Food and Lifestyle Journaling -Tracking Migraine Triggers
Keeping a food diary can reveal information that will be helpful in determining what triggers your migraines. Keep a designated notepad, food diary or app with you at all times. Write your symptoms down as they occur; do not rely on your memory.
Use any format you feel comfortable with but be sure to include all of the following details:
- Foods you ate- don’t forget to include foods you use sparingly (ketchup, soda, cream in coffee, salad dressing). If you’ve had leftovers, be sure to make note of it, as some have higher tyraminecontent and could be the cause of your migraine
- Estimate portion sizes consumed
- Time of day
- Where you ate the food — at your desk, restaurant, home, car, employee cafeteria? This information may provide clues to triggers, such as whether there was fluorescent or flickering lighting at the employee cafeteria, or drinking coffee with a meal. It could be an environmental factor of an occasional food or beverage that triggers your migraine.
- Who you ate with — alone, family, friend, co-worker?
- How you felt at the time. Tired? Maybe you slept in or didn’t get enough sleep —this could be your migraine trigger — mood matters!! Were you feeling happy, sad?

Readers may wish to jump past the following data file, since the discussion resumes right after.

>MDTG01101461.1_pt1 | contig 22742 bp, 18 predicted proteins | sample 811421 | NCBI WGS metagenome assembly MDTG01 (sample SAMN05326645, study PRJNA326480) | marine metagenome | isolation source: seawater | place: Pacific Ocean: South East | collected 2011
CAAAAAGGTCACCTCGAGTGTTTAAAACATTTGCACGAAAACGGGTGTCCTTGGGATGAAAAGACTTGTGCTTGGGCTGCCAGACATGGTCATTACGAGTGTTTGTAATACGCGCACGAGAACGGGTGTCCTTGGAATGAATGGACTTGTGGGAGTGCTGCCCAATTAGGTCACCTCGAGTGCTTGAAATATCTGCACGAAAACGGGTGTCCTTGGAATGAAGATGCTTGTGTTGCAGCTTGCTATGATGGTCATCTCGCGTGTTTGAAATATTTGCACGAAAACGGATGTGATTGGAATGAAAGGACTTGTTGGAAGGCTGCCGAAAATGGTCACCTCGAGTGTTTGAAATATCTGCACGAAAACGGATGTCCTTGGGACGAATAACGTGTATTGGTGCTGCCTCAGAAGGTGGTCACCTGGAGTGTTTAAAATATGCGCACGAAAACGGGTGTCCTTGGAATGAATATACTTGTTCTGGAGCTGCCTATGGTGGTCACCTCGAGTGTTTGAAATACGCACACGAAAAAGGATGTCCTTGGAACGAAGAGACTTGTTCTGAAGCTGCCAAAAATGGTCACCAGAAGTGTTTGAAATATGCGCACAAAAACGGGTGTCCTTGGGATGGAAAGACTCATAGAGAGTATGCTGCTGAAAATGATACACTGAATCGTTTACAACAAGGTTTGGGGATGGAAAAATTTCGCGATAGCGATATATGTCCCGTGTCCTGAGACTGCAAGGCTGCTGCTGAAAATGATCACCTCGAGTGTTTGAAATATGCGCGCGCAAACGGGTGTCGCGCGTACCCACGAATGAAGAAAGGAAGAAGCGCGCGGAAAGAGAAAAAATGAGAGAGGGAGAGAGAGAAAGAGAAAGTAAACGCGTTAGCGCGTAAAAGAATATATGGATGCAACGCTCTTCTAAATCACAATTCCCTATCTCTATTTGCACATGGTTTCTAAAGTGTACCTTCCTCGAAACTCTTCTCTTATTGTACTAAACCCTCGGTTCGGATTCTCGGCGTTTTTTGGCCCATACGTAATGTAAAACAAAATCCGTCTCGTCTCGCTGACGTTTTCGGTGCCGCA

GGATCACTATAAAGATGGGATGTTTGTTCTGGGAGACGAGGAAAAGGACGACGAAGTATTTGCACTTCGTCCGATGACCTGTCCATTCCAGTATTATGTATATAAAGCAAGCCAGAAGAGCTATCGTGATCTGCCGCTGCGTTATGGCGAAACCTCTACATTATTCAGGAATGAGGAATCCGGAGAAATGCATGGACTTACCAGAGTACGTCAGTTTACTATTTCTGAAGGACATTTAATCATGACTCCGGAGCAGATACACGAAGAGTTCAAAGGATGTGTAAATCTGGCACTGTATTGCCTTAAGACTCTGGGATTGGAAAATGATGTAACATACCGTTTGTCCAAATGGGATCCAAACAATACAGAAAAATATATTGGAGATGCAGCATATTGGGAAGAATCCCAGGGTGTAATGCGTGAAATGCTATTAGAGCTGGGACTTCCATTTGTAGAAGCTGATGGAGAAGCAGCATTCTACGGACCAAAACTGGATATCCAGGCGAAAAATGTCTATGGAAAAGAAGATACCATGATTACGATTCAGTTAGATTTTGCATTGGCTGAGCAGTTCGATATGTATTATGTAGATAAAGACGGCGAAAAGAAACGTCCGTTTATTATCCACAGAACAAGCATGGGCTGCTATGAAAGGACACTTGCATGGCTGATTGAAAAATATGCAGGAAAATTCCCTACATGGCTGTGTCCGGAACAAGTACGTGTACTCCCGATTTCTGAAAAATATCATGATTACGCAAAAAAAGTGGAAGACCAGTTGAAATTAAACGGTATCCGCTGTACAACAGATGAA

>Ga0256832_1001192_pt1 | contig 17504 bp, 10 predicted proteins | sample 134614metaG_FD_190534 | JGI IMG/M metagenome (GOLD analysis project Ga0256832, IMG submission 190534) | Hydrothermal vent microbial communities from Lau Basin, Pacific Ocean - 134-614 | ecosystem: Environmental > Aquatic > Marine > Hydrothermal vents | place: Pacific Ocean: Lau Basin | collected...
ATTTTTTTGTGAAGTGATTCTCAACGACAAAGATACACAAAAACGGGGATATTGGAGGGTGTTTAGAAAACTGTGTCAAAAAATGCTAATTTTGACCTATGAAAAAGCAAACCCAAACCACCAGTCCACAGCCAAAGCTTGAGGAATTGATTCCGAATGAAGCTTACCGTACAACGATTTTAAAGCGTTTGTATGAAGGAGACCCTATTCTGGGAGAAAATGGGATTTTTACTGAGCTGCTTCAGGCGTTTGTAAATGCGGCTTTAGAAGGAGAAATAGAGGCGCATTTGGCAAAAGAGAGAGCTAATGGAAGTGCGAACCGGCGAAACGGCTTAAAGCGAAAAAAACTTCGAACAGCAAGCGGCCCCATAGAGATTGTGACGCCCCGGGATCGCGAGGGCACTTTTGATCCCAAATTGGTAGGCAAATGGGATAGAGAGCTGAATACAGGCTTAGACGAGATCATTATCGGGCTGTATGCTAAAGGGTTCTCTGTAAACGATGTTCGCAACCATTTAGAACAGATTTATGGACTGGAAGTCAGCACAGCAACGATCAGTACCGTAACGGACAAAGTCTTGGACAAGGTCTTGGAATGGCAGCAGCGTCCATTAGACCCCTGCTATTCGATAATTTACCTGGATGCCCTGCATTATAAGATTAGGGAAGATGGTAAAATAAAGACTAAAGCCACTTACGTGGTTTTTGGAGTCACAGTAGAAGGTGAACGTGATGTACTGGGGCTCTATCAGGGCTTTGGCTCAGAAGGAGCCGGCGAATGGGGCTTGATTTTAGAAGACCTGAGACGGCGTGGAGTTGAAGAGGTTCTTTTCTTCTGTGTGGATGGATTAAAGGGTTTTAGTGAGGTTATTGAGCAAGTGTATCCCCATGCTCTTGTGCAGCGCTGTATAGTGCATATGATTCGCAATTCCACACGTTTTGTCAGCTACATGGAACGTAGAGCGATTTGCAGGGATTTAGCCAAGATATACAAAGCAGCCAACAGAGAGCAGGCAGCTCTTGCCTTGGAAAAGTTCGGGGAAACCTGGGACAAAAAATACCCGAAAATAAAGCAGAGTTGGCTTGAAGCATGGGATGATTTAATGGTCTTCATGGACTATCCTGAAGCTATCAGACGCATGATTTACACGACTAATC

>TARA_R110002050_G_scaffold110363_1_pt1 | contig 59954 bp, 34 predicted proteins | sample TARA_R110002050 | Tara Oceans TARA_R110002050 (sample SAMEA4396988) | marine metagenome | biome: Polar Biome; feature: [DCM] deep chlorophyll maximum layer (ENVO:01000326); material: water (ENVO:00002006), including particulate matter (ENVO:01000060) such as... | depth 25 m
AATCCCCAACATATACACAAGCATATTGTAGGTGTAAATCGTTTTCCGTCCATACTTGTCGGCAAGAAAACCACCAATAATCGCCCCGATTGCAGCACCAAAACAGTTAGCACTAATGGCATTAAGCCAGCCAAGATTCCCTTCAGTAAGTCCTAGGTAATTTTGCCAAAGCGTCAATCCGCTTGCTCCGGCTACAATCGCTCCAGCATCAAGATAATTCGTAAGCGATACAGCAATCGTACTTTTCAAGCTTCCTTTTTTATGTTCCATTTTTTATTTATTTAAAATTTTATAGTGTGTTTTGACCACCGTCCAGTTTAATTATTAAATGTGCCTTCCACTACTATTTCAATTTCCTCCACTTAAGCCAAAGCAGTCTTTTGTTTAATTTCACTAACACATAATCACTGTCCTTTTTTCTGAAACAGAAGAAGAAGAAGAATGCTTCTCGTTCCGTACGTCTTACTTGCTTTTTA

- What you were doing while you ate - reading a paper, watching TV, working at your computer or just eating?
- Date and day of week — your weekday habits may be different from weekends.
Consider joining migraine.com to gain access to their migraine journal section. The migraine journal can become your document for tracking symptoms, triggers, & medicines. This will become valuable if you choose to seek medical attention to diagnose and treat your migraines.
- Be Honest!!
- Make recording your symptoms easy, whether it’s on your iPad, smart phone, note pad or home made form — keep it with you.
- Be timely — you will forget details later, so write them down as they happen. Stay motivated to document a quality data log.
By tracking and trending your foods, events, and symptoms, you’ll become a successful detective in determining your migraine triggers.
Can you tell when a migraine attack is coming?